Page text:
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1811, swearings that have grown out of this case, it has o hitherto been a disputed point who fired the first shot. cous. Having, however, learnt by experience, not to place ... implicit reliance, in all that an American says or §e swears, we shall not let the subject pass without .." such a scrutiny, as may satisfy the minds of some, cers, although it may not remove the doubts of all. The

principal officers examined upon oath, at the court

of inquiry held upon commodore Rodgers, were the

acting captain, three out of the five lieutenants, two .

officers of marines, the master, and the chaplain. Captain Ludlowis “uncertain which fired the first gun, but the second gun was from the President.” The first lieutenant believes the first shot was fired from the Little-Belt. The second lieutenant is sure it was ; and so swears the junior lieutenant. Both officers of marines and the master depose to the same effect. The chaplain thinks the gun came from the LittleBelt, as he felt no jar in the President. With respect to the second gun, or that admitted to have been fired by the President, the lieutenant of marines swears it went off “in six seconds,” and the master “in three or four seconds,” after the first, or LittleBelt's gun. **, So that the two guns were fired within, taking the lowest estimate, three seconds of each other. Might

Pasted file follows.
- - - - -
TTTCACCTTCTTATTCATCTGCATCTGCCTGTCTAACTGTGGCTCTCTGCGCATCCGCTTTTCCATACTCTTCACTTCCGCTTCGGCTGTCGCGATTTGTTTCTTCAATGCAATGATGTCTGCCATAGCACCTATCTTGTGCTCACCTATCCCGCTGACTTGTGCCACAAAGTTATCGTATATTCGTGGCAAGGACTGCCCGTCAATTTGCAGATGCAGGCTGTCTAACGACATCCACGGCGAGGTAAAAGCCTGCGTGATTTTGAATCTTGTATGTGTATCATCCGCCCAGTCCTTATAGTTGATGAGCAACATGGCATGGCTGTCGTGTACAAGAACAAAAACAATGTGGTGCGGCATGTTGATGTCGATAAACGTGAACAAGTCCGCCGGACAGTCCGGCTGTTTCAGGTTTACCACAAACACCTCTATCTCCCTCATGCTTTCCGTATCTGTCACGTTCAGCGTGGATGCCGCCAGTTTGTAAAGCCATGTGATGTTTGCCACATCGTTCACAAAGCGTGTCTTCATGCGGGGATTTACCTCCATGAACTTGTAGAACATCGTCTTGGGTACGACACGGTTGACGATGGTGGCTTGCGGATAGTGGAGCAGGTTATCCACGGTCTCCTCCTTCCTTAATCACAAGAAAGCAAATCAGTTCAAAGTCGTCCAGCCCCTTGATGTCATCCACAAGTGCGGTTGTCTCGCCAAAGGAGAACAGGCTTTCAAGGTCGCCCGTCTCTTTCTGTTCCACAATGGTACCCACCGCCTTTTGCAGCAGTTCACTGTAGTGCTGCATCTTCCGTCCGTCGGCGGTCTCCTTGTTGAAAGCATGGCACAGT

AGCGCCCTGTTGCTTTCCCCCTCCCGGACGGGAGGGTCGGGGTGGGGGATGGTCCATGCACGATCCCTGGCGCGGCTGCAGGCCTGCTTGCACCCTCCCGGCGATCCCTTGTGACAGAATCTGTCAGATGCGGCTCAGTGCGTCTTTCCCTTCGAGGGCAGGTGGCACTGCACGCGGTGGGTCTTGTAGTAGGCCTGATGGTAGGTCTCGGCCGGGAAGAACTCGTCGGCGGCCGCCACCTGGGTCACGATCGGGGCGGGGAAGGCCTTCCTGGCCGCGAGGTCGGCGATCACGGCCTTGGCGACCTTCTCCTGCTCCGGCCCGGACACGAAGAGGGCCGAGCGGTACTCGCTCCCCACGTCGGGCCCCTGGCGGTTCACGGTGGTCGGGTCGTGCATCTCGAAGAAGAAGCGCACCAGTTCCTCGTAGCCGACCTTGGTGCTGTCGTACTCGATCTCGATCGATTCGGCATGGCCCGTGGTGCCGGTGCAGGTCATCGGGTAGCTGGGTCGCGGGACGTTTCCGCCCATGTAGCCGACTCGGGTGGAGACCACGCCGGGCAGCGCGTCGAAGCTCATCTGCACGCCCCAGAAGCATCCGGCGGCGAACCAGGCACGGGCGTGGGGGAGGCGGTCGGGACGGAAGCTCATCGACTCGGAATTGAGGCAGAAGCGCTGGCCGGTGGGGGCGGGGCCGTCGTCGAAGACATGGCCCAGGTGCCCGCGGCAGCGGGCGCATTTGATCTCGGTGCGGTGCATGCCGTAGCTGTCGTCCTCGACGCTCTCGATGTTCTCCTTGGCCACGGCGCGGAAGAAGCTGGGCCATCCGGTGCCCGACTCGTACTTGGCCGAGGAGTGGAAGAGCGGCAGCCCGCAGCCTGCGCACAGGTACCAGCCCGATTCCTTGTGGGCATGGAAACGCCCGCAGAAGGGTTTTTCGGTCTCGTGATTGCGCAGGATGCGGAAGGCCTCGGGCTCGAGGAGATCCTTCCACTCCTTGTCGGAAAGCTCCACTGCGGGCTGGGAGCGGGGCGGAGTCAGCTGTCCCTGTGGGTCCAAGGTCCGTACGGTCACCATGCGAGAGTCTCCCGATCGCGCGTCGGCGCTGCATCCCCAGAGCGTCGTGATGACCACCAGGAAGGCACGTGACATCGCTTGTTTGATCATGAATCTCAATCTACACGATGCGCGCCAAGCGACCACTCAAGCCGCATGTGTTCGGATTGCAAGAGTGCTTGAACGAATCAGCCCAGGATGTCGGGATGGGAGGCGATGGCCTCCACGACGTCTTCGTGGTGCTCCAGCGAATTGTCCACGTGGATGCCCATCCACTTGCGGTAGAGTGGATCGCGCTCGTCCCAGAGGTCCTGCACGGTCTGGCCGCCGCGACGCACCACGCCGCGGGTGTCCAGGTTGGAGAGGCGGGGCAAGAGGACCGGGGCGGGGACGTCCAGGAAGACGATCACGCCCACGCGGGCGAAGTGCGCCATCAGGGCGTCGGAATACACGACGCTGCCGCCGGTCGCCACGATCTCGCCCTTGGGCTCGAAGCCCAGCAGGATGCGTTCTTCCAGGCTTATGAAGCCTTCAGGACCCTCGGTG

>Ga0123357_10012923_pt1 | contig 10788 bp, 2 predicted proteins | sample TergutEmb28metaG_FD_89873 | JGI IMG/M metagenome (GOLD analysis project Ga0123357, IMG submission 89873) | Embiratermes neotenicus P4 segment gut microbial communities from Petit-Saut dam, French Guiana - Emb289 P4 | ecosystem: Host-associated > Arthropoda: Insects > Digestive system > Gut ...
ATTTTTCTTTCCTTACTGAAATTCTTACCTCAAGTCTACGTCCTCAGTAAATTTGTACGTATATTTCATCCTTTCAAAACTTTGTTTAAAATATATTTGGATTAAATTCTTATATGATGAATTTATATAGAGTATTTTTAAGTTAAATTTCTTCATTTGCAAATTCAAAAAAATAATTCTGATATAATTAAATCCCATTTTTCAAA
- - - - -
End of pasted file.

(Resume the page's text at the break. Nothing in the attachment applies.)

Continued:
is not the guns have been fired at the same instant?

Poi. In short, might there not have been one gun, and .

; one gun only fired? If so, that must have been the the President's gun, because one of her guns is admitted o: to have gone off by accident; while the most possitive denial exists as to the occurrence of any accident of the kind on board the Little-Belt. Moreover the captain, two lieutenants, master, and surgeon of the latter have solemnly declared, that the first gun was fired from the President. In this they are borne out by two british seamen, who, in company, as they say, with nearly 300 more, were on board the President during the action; and who, fearing a rupture with their native country, deserted from the